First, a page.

Measuring how green Örebro is with AI – can impact new green area planning
Seeing how green a city is and following its progress is time-consuming. Green managers at Örebro Municipality are collaborating with AI researchers at Örebro University to perform analysis using AI and satellite data automatically.
Green-AI is a collaboration between Örebro University, Örebro Municipality and Region Örebro County. The project has been funded by the regional development project AI.ALL and with co-funding from the European Union.
The idea behind the Green-AI-Project emerged when researchers read in a national newspaper about how green different cities in Sweden are.
Researchers at Örebro University met with Örebro Municipality to discuss how a city’s greenness is measured and learned that it is about observing various types of objects, such as trees, shrubs, grass areas and agricultural areas.
Since searching and analysing objects in images is a task that artificial intelligence is very good at, AI researchers and greens managers agreed to study satellite images of Örebro.
“There are many benefits of green areas in a city, ranging from biodiversity to increased public health and handling extreme weather. We’ve set guideline values for greenery in the city, but to ensure we’ve met guidelines, we must measure our green areas. So, we’re very excited to be part of this project,” says Anna Åhlgren, Green manager at Örebro Municipality.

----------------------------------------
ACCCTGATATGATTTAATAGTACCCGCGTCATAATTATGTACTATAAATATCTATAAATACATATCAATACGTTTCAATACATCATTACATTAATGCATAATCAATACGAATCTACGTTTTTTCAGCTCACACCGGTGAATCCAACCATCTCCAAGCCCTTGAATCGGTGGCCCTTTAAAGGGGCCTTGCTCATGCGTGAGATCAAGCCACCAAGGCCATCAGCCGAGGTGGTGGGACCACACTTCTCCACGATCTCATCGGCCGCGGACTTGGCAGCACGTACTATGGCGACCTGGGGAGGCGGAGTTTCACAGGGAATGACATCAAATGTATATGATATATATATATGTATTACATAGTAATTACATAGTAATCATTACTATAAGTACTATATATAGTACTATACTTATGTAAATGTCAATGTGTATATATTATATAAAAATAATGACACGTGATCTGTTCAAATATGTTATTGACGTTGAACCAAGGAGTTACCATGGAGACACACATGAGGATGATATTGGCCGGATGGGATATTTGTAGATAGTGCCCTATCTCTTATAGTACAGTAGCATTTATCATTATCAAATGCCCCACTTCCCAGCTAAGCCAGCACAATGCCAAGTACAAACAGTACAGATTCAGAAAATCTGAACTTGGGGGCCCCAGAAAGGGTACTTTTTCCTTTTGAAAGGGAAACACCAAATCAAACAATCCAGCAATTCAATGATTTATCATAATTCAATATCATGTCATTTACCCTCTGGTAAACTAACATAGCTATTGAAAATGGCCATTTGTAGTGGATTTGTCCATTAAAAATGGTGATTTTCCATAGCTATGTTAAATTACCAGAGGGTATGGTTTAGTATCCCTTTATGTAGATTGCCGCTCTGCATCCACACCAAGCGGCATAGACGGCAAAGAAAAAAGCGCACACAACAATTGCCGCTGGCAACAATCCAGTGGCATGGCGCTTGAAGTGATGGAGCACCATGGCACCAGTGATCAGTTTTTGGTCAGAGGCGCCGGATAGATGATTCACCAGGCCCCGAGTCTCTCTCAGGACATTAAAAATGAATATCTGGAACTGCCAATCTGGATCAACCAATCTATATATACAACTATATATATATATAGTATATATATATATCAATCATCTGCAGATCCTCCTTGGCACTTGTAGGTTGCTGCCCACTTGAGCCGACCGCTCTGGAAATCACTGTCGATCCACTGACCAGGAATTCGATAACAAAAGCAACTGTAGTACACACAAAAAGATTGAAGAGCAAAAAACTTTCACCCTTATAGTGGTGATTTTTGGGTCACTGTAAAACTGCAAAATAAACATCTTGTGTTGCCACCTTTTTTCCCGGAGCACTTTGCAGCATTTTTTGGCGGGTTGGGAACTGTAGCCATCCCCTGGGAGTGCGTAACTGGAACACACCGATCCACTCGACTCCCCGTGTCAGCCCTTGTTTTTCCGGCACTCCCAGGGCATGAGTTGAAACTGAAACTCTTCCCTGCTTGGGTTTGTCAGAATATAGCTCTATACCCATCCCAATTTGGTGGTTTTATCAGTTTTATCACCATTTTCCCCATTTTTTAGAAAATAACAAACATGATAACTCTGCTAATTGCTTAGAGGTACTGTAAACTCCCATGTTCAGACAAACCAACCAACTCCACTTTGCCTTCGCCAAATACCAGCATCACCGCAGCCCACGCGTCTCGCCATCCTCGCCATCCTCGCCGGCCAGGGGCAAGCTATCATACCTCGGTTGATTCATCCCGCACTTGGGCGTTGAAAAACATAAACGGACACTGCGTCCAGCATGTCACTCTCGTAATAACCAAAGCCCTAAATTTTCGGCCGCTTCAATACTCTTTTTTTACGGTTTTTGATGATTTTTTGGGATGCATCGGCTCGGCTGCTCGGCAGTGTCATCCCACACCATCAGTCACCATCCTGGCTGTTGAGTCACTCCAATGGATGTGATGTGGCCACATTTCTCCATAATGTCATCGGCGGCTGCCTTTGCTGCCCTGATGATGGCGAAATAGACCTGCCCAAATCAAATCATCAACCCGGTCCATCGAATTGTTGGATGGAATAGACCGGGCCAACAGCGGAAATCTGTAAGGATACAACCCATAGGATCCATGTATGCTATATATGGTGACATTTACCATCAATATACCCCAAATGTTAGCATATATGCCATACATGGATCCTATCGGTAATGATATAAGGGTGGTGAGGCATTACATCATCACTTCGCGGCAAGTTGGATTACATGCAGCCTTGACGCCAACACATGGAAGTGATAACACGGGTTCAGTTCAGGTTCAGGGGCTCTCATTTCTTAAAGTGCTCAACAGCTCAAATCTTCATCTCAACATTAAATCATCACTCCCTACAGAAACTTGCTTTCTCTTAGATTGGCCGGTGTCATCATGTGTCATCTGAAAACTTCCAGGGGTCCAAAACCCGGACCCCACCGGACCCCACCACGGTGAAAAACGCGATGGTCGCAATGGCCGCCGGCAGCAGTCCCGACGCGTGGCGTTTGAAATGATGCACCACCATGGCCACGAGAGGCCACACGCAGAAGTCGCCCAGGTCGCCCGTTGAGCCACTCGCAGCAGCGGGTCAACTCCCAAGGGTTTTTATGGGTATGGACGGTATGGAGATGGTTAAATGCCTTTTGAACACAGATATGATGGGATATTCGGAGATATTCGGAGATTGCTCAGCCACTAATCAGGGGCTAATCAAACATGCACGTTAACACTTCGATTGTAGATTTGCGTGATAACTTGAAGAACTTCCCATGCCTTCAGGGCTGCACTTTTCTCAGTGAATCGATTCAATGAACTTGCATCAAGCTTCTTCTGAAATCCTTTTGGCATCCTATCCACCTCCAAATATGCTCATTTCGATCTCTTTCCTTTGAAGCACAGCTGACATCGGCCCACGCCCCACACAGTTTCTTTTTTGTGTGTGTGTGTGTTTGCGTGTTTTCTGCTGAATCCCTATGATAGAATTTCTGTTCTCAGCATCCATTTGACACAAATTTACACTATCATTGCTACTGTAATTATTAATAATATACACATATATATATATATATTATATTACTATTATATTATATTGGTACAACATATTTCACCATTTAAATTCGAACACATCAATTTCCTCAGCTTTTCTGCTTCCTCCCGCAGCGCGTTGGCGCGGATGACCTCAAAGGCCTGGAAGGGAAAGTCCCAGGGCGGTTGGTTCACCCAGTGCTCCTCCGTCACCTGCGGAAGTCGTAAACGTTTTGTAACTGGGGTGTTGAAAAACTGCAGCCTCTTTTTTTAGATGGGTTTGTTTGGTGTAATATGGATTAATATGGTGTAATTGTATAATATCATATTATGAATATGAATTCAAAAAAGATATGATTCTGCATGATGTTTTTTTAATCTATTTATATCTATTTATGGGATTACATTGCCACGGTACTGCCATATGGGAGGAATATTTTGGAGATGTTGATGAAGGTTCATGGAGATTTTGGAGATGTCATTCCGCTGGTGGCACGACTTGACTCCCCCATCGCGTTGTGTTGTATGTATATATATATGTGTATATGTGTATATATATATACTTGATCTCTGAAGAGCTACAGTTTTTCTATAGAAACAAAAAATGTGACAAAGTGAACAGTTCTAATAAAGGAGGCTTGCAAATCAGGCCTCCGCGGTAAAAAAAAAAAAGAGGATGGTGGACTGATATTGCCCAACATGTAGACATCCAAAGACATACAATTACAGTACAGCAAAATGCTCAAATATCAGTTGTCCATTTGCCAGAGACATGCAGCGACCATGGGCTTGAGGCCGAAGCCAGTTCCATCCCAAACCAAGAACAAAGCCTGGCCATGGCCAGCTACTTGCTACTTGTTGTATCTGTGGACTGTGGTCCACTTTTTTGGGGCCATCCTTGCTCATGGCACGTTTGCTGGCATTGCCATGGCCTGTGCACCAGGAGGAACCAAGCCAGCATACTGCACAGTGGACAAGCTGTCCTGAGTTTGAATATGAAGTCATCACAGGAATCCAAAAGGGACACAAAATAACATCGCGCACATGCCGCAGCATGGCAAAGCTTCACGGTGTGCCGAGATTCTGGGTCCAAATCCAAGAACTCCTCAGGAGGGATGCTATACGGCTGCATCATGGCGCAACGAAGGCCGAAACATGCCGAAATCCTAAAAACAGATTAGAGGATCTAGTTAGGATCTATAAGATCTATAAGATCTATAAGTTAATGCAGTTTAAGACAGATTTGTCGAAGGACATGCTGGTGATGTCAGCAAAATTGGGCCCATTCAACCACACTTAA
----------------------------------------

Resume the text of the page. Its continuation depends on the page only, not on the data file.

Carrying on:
New research findings generated by the collaborative project
Atiqur Rahaman, an AI researcher at Örebro University, is responsible for the project’s technical development. He has trained an AI model to search for and mark various objects on satellite imagery. Artificial intelligence uses the green surface factor tool to derive a value to represent how green an area is.
“The main objective of this project is to create a tool to quantify the level of greenness in a specific landscape area. Our innovative tool is a user-friendly web-based application that can be used by various professionals involved in urban planning, development and management. With its intuitive interface, users can select a desired area on a map and display a value for the green surface factor, providing a meaningful understanding of how green the area is,” explains Atiqur Rahaman.
Together with researchers Martin Längkvist and Amy Loutfi, Atiqur Rahaman is preparing a scientific article – Leveraging artificial intelligence for a simple and cost-effective assessment of greenness in urban area: A case study of Örebro city of Sweden – based on the research the project findings.
In this article, the researchers present the AI method they developed during the Green-AI-Project, which uses so-called deep learning-based semantic segmentation to calculate the green surface factor based on satellite imagery. The article shows that the tool returns promising results with a low margin of error.
“Thrilling to compare the city’s green areas”
Green managers at Örebro Municipality are hopeful about using the tool to measure and follow the city’s green areas.
“It's going to thrilling to use this to compare the city’s green areas. To see if we have areas that are greener or areas that are less green. And where we need to try and develop more. It would also be interesting to compare Örebro municipality with other cities. And see how Örebro’s greenness compares,” says Anna Åhlgren.
Text, photo and video: Jesper Eriksson
Translation: Jerry Gray